From Wikipedia, the free encyclopedia : http:// en.wikipedia.org
A bit of history
British cuisine is shaped partly by the
country's temperate climate and its island
geography; and partly by its history, first as
the target of European invaders, and then
as a colonial power in places such as North
America, China and India. Traditional
foods with ancient origins, such as bread
and cheese, roasted and stewed meats,
meat and game pies, and freshwater and
saltwater fish, are now matched in
popularity by potatoes, tomatoes and
chillies from the Americas, spices and
curries from India, and stir-fries based on
Chinese and Thai cooking. French cuisine,
once considered alien, is now admired and
copied. Britain was also quick to adopt the
innovation of fast food from the United
States, and continues to absorb culinary
ideas from all over the world.
The Industrial Revolution that began in Britain in the 18th century is responsible
for the former very poor reputation of British food. Unlike the populations of most
other countries, by the mid 19th century the majority of the British population
were working in city factories and living in very poor housing. The new working
classes had lost contact with the land and the standard of cooking declined as a
Why does British cuisine have such a bad reputation?
- Take-away food
What else gives English food a
The rise of the industrial revolution was also paralleled by the advent of take-away
foods such as fish and chips, mushy peas, and steak and kidney pie with mashed
potato (pie and mash). These were the staples of the UK take-away business for
many years, though ethnic influences, particularly Indian and Chinese, have led to
the introduction of ethnic take-away foods. From the 1980s onwards, a new
variant on curry, the balti, began to become popular in the area around
Birmingham, gradually spreading to other parts of the country. Kebab houses and
American-style fried chicken restaurants aiming at late night snacking have also
become popular in urban areas.
Marmite is a popular British savoury spread, used in
sandwiches, made from yeast extract, a by-product of the
beer brewing process. It is a sticky, dark brown substance,
with a distinctive and powerful taste which you either "love
it or hate it". Upon first taste, most foreigners hate it!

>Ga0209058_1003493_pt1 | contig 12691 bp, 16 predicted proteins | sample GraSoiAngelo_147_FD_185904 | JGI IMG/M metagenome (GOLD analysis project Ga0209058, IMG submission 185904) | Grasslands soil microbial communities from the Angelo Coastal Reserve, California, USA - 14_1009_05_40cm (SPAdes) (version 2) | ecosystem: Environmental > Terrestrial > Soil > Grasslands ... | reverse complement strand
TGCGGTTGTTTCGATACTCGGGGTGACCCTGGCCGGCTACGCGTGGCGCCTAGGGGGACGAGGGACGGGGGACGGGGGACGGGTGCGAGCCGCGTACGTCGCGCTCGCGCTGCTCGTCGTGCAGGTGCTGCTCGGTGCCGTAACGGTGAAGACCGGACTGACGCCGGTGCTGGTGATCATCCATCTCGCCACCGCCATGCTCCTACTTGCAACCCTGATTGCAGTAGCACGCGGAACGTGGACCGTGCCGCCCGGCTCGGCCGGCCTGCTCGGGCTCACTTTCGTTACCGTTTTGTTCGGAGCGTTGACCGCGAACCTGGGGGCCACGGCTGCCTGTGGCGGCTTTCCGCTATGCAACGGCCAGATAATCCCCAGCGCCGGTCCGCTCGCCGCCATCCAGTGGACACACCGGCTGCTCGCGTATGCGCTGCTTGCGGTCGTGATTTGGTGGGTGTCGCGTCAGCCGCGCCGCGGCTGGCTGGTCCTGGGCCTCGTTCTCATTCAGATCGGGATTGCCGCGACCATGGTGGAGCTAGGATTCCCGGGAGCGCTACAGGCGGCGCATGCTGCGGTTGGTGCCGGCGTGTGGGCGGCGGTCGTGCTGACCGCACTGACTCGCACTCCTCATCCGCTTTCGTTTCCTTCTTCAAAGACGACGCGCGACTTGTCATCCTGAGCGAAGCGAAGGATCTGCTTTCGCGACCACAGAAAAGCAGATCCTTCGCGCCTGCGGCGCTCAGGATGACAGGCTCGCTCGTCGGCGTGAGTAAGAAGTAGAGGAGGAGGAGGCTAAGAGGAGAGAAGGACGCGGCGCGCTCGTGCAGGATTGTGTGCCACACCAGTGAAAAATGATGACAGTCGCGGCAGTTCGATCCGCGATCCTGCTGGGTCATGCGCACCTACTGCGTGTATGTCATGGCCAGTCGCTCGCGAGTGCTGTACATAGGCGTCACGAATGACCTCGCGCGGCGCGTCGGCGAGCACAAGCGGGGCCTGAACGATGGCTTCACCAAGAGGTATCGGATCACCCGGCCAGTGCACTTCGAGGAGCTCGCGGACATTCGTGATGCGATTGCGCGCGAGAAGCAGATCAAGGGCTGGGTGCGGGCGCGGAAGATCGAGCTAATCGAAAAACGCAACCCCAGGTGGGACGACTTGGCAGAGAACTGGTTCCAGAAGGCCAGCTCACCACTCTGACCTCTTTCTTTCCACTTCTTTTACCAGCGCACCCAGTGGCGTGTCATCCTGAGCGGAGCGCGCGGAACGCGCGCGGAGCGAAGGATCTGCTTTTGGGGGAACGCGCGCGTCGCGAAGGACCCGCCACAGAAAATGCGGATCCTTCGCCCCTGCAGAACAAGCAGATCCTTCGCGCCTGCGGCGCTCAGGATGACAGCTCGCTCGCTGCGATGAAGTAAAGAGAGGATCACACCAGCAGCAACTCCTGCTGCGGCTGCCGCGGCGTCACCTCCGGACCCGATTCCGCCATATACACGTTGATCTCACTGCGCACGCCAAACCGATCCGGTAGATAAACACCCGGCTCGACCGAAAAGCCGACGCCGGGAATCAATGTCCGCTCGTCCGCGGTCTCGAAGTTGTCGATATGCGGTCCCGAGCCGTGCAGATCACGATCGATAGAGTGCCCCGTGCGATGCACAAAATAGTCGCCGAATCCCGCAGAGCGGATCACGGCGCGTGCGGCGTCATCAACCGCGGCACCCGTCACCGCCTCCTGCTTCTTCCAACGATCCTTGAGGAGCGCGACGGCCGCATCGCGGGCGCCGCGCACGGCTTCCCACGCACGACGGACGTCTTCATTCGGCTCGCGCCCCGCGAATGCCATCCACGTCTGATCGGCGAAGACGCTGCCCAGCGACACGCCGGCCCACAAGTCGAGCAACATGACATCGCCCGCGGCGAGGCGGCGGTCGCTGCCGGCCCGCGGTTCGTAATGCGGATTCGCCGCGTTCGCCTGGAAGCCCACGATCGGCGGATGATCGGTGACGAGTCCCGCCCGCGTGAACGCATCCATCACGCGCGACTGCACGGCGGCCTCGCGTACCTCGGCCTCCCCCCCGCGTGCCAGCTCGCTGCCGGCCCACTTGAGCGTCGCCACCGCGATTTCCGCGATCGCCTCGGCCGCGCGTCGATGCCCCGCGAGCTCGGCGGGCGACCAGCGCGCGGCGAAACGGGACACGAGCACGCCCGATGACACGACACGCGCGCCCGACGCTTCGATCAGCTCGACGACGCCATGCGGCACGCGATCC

By far the most popular use for
gelatin products is as gelatin
dessert. Gelatin for desserts is
marketed as a flavored powder
and sometimes in the form of
loosely attached cubes, resembling
a wobbly chocolate bar. Popular
brands include Jell-O from
Kraft Foods in North America,
Rowntree's Jelly in the
United Kingdom and Aeroplane
Jelly in Australia.
Can’t we say anything good about English food?
Sunday Dinner, is a meal traditionally eaten in the
United Kingdom on Sunday. Its origins lie in being the
only meal of the week where the whole family eats
together. The meal traditionally consists of potato-
new potato in spring and summer and mashed potato
in autumn and winter, other vegetables most
infamously brussel sprouts and some form of meat
and gravy- usually roast beef though chicken is not
uncommon. The meal is somewhat like a far less
grand version of christmas dinner.
- Sunday dinner
The full English breakfast (or "cooked
breakfast") also remains a culinary classic.
Somerset Maugham is quoted as saying "To
eat well in England, you should have
breakfast three times a day." Whether the
fry-up is accompanied by orange juice and
usually of tea or coffee, or only bacon, eggs,
and toast, it is regarded as a ritual comfort.
- English breakfast
At home, the British have many
original home-made desserts such
as rhubarb crumble, bread
and butter pudding, spotted dick
and trifle. The traditional
accompaniment is custard, known
as crème anglaise (English sauce)
to the French. The dishes are simple
and traditional, with recipes passed
on from generation to generation.
The pudding tradition reaches its
height with the Christmas pudding.
- Home-made desserts
- Tea-time treats
At teatime, traditional British fare
includes scones with butter, jam and
clotted cream, as well as assorted
biscuits and sandwiches. A hand-
made favourite is butterfly cake.
Some schools teach young children
how to bake such sweets during
Rhubarb crumble is a traditional British dessert. Served with custard, cream or
ice cream it is a hearty, filling, and warm feast, best served after a light meal.
1 c. brown sugar
3/4 c. oats
1 c. flour
1/2 c. butter
1 tsp. cinnamon
4 c. uncooked cut up rhubarb
1 c. white sugar
2 tbsp. corn starch/cornflour
1 c. water
1 tsp. vanilla
Mix brown sugar, oats, flour, butter and cinnamon until crumbly. Press 1/2 of
mixture into a 9 inch square pan. Cover crumb mixture with cut up rhubarb.
Mix white sugar, cornstarch and water. Cook until clear and thick, stirring
constantly. Add vanilla and stir. Pour over rhubarb. Sprinkle with remaining
crumb mixture over the top. Bake for 1 hour at 180°C.
A TYPICALLY BRITISH RECIPE
Thank you for your attention,
And enjoy your meal!!
Thank you for your attention,
And enjoy your meal!!
¿Le ha llamado la atención una diapositiva en particular?
Recortar diapositivas es una manera útil de recopilar información importante para consultarla más tarde.